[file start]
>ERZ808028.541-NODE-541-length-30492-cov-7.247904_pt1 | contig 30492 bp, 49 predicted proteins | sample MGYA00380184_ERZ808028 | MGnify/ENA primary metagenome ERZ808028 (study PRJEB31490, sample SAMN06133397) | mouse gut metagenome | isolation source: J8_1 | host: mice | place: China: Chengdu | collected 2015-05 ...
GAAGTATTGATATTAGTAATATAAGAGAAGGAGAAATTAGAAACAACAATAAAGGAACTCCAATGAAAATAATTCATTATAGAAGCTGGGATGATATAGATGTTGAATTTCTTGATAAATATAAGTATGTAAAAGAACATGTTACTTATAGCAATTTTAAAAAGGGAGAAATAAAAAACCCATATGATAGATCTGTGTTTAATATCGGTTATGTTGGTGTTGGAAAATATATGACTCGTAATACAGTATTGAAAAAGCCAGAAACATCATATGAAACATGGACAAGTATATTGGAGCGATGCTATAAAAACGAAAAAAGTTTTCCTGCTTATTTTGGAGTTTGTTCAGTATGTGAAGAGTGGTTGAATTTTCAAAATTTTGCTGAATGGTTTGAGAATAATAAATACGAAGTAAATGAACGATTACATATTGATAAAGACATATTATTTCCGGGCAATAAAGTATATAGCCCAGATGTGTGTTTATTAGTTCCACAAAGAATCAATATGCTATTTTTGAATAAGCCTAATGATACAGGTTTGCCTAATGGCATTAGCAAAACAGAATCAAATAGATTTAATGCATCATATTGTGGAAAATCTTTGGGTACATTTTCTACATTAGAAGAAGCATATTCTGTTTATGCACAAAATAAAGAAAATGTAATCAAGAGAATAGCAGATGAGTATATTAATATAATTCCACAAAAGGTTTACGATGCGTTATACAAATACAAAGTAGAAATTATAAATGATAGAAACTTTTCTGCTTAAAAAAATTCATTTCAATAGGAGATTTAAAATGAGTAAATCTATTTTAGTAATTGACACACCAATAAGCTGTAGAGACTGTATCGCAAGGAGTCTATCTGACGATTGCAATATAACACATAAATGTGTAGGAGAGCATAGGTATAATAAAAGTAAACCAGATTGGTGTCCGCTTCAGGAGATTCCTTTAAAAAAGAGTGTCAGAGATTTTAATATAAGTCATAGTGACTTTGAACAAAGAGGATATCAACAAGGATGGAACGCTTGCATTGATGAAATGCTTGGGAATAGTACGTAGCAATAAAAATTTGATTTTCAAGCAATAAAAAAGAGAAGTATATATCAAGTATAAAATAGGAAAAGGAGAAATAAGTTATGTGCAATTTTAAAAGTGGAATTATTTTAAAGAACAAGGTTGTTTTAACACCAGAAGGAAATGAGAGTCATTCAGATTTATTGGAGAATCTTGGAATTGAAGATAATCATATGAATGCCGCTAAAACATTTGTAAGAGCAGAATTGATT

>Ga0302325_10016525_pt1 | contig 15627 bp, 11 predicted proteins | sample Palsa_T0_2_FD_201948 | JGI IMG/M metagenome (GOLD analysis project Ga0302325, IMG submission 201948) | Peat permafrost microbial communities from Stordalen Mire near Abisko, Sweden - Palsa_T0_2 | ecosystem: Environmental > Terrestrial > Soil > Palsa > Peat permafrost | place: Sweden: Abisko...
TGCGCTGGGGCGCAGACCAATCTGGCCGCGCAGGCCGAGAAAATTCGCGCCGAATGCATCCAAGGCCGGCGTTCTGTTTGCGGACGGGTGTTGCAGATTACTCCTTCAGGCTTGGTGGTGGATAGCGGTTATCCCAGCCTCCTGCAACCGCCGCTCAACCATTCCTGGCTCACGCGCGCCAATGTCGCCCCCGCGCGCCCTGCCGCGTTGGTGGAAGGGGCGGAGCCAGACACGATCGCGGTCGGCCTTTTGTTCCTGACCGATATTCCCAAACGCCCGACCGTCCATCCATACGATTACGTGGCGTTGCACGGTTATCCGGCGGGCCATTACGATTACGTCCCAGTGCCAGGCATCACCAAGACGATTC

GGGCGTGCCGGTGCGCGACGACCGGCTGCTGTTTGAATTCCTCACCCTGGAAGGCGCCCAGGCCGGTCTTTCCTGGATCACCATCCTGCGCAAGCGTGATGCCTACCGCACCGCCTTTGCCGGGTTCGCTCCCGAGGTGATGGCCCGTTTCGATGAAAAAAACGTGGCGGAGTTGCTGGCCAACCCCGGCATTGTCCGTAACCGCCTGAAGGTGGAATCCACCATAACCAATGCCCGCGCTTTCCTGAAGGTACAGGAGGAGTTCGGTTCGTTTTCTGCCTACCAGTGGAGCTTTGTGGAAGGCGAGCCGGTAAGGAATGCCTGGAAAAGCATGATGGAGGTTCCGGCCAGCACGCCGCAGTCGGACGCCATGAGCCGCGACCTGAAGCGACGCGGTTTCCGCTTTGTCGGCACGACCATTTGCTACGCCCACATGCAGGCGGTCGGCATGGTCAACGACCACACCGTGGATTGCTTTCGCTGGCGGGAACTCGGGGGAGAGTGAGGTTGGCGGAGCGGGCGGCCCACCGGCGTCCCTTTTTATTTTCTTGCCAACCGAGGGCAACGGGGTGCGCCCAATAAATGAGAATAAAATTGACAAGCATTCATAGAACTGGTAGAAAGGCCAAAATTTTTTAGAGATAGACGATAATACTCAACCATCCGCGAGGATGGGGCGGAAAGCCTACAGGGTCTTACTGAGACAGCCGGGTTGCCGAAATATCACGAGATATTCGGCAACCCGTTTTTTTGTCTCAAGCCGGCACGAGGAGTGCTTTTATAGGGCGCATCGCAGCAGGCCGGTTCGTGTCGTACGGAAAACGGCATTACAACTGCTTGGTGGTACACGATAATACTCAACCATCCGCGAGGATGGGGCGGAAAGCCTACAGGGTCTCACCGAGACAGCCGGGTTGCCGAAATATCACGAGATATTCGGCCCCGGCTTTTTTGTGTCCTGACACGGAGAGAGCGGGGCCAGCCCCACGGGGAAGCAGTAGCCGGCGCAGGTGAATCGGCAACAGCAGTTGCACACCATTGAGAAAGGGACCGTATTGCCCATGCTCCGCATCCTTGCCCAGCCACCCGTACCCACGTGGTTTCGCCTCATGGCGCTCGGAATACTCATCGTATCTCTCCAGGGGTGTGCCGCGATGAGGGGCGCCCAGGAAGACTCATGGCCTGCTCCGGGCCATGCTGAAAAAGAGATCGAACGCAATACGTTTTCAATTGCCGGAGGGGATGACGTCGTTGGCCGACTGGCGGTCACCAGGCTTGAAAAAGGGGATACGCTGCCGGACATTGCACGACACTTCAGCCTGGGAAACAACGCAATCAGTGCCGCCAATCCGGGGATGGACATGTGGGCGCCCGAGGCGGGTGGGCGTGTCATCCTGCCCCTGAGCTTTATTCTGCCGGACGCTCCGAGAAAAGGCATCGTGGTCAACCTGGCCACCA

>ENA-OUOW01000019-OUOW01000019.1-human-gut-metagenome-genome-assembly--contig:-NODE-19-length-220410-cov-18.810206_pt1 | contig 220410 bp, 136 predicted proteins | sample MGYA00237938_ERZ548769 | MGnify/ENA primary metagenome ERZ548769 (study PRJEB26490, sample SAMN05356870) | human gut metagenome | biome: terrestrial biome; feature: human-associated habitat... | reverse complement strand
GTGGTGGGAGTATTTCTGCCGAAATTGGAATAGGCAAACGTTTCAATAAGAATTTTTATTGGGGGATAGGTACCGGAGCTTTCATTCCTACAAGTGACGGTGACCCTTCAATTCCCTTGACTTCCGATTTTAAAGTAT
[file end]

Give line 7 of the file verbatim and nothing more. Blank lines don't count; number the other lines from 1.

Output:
GTGGTGGGAGTATTTCTGCCGAAATTGGAATAGGCAAACGTTTCAATAAGAATTTTTATTGGGGGATAGGTACCGGAGCTTTCATTCCTACAAGTGACGGTGACCCTTCAATTCCCTTGACTTCCGATTTTAAAGTAT